Published on May 31st, 2019
Words, spelling, and punctuation are powerful and wrong use of them make an assumption about his or her intelligence or education. But even the most educated people are prone to making common grammar mistakes.
1. Subject-Verb Agreement Errors
The trick to following the basic principle of subject-verb agreement is being able to recognize subjects and verbs in sentences.
- Add an -s to the verb if the subject is a singular noun: a word that names one person, place, or thing.
- Add an -s to the verb if the subject is any one of the third-person singular pronouns: he, she, it, this, that.
- Do not add an -s to the verb if two subjects are joined by and. Example: Jack and Sawyer often argue with each other.
2. Sentence Fragments
Sentence fragments are incomplete sentences that don’t have one independent clause. A fragment may lack a subject, a complete verb, or both. Sometimes fragments depend on the proceeding sentence to give it meaning.
- Incorrect: He gave his mother an extravagant gift after the argument. In spite of everything.
- Correct: In spite of everything, he gave his mother an extravagant gift after the argument.
- Incorrect: The boys snuck home late that night. Then waited for the consequences.
- Correct: The boys snuck home late that night, then waited for the consequences.
3. Do Not Separate Sentences With Commas
Commas and periods are the most frequently used punctuation marks. Commas customarily indicate a brief pause; they’re not as final as periods.
- Rule 1. Use commas to separate words and word groups in a simple series of three or more items.
- Rule 2. Use a comma to separate two adjectives when the order of the adjectives is interchangeable.
- Rule 3a. Many inexperienced writers run two independent clauses together by using a comma instead of a period. This results in the dreaded run-on sentence or, more technically, a comma splice.
- Rule 3b. In sentences where two independent clauses are joined by connectors such as and, or, but, etc., put a comma at the end of the first clause.
You May Also Like: Rules for Comma Usage
4. Avoid Vague Pronouns
Have you ever been in a conversation where a person loses you because they don’t specify about whom they are speaking? If you haven’t, I can assure you that nothing is more frustrating and there isn’t anything that will kill a discussion faster.
As one of the most commonly misused pronouns is “which”. For example, “The company prohibited e-mail use which the employees couldn’t stand”. Can you determine what the “which” is defining? The company or the prohibited e-mail use?
However, the writer could have rectified this by saying, “The company prohibited e-mail use which was a policy that the employees couldn’t stand”.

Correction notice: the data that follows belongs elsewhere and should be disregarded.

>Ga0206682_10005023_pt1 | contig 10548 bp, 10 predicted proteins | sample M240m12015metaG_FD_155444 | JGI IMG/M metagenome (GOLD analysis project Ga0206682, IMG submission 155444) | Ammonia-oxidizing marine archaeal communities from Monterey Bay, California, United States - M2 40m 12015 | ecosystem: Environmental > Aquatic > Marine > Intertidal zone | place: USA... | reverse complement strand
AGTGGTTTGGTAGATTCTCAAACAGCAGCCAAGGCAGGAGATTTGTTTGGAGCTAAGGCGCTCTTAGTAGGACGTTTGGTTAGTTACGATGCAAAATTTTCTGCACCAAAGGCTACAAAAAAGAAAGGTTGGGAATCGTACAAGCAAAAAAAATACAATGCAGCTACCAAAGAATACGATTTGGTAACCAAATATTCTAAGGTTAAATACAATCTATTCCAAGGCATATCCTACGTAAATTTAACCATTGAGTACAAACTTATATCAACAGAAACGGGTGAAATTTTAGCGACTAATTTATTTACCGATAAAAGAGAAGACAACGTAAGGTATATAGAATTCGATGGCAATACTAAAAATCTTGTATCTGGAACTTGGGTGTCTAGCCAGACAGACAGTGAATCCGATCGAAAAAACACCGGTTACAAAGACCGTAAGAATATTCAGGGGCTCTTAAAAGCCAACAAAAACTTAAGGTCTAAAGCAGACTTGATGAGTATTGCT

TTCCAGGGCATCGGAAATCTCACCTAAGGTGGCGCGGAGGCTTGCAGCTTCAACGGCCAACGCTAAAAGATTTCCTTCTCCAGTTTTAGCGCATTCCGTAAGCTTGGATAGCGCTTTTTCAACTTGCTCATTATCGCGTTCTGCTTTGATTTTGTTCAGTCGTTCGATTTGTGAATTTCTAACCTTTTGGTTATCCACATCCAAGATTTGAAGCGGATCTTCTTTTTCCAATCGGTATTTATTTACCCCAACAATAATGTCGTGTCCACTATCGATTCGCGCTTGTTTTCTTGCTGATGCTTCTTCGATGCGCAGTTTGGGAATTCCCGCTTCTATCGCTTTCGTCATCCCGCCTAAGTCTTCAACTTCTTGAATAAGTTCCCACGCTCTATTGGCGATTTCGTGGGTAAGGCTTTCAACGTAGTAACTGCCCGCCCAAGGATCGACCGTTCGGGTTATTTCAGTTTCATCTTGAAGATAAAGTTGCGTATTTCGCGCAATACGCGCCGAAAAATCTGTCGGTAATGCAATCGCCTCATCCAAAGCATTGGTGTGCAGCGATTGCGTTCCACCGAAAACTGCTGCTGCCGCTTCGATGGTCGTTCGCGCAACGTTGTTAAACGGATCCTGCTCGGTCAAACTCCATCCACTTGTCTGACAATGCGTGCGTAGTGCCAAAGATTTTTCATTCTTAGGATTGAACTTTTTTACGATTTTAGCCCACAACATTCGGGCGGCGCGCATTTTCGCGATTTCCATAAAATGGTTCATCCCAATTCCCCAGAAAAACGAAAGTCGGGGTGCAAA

5. Use The Right Words
English vocabulary is full of pitfalls that you might not be aware of. Don’t let them trip you up.
- Invariably is not frequently
- Comprise or comprised of
- Rein or reign
- Tortuous or Torturous
- Effect or Affect
- Except or accept
- Allusions or Illusions
- Excel or Accel
6. Run-On Sentences
A run-on sentence occurs when two or more independent clauses (also known as complete sentences) are connected improperly.
Example: I love to write papers I would write one every day if I had the time.
There are two complete sentences in the above example:
- Sentence 1: I love to write papers.
- Sentence 2: I would write one every day if I had the time.
One Common Type Of Run-on Sentence Is A Comma Splice
A comma splice occurs when two independent clauses are joined with just a comma.
Example of a comma splice: Participants could leave the study at any time, they needed to indicate their preference.
- Sentence 1: Participants could leave the study at any time.
- Sentence 2: They needed to indicate their preference.
7. Superfluous Commas
Do not use a comma to separate a dependent clause from a main clause unless the dependent clause provides nonessential information. See also Restrictive and Nonrestrictive Modifiers.
- Unacceptable: Ever since the atomistic view of matter came to be accepted, it has been a burning question, how to see into the microworld of molecular chemistry.
- Acceptable: Ever since the atomistic view of matter came to be accepted, it has been a burning question how to see into the microworld of molecular chemistry.
8. Colon Mistakes
The colon (:) seems to bewilder many people, though it’s really rather easy to use correctly, since it has only one major use. But first please note the following: the colon is never preceded by a white space; it is always followed by a single white space in normal use, and it is never, never, never followed by a hyphen or a dash — in spite of what you might have been taught in school. One of the commonest of all punctuation mistakes is following a colon with a completely pointless hyphen.